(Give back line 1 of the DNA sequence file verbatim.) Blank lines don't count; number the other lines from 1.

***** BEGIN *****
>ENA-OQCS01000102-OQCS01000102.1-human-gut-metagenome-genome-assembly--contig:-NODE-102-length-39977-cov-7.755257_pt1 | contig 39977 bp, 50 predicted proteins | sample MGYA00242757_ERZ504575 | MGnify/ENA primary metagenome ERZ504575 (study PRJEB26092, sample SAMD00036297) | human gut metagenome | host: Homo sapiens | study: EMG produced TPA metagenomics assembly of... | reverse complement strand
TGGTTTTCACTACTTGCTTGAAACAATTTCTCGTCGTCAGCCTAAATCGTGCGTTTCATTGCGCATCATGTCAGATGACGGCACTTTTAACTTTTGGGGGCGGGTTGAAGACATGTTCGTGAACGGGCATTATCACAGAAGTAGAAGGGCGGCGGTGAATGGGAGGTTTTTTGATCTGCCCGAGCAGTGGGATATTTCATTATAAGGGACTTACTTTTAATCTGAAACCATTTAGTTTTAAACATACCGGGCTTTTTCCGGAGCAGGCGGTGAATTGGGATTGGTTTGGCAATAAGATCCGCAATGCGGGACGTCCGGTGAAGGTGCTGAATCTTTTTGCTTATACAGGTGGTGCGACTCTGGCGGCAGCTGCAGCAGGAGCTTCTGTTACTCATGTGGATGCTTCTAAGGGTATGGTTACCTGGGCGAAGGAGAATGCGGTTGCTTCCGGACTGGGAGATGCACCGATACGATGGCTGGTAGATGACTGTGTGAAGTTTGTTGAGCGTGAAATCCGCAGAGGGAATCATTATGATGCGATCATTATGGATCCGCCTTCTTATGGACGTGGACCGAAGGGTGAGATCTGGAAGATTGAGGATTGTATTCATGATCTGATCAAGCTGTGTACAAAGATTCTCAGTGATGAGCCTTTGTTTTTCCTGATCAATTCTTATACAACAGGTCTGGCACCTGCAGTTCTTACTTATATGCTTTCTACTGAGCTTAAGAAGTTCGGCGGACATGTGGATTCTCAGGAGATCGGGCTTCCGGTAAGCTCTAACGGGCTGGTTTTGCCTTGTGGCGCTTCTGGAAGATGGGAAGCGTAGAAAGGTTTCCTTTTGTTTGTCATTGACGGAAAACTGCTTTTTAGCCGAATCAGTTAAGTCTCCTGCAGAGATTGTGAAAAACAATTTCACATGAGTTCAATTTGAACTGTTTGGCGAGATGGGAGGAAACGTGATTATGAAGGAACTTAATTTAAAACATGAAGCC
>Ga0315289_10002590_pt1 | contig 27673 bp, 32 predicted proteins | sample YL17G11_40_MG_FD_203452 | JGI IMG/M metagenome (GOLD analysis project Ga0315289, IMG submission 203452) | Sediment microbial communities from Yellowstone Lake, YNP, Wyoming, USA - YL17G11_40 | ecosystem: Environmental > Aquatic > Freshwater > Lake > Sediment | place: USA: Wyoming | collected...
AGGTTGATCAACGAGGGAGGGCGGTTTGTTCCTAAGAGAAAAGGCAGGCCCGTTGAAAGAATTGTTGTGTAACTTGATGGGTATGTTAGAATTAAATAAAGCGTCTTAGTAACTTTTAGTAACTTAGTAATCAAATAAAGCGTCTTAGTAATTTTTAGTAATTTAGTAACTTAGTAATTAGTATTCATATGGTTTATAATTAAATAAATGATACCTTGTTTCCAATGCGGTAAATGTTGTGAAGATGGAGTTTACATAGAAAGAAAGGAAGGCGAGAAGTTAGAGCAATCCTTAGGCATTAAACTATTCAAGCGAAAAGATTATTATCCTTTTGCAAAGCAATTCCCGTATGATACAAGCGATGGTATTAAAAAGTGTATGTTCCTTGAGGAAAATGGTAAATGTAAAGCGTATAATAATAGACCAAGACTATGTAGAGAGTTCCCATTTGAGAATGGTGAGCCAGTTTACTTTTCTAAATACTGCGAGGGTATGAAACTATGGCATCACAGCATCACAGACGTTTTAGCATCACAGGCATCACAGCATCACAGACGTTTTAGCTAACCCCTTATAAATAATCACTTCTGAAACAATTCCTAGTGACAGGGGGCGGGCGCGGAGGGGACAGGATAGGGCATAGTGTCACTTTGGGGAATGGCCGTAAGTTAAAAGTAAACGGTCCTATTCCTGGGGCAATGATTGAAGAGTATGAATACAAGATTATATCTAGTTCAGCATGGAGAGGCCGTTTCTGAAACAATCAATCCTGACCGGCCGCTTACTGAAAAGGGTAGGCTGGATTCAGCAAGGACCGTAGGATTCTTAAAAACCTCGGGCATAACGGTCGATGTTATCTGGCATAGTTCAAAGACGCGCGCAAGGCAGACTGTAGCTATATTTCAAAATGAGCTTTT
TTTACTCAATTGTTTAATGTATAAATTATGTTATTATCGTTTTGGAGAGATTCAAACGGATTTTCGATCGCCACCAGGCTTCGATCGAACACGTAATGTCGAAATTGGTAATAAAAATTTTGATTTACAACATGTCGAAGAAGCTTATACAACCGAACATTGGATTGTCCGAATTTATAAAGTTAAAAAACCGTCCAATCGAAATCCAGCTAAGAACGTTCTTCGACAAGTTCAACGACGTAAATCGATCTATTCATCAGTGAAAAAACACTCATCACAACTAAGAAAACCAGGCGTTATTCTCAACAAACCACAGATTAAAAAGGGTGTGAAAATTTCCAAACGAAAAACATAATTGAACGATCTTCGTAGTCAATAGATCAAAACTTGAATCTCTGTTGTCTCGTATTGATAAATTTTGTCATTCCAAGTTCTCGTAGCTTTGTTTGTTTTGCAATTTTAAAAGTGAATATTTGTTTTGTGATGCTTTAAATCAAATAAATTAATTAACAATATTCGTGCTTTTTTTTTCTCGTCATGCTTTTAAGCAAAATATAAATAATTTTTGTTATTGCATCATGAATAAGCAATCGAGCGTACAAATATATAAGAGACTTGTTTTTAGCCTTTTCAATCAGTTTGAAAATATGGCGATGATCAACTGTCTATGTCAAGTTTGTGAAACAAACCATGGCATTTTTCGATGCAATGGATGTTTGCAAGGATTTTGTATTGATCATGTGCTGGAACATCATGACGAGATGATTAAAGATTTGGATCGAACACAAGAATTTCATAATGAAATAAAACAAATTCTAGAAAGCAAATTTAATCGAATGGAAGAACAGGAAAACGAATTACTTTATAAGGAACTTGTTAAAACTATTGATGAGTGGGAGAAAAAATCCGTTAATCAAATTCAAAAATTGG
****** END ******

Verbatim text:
>ENA-OQCS01000102-OQCS01000102.1-human-gut-metagenome-genome-assembly--contig:-NODE-102-length-39977-cov-7.755257_pt1 | contig 39977 bp, 50 predicted proteins | sample MGYA00242757_ERZ504575 | MGnify/ENA primary metagenome ERZ504575 (study PRJEB26092, sample SAMD00036297) | human gut metagenome | host: Homo sapiens | study: EMG produced TPA metagenomics assembly of... | reverse complement strand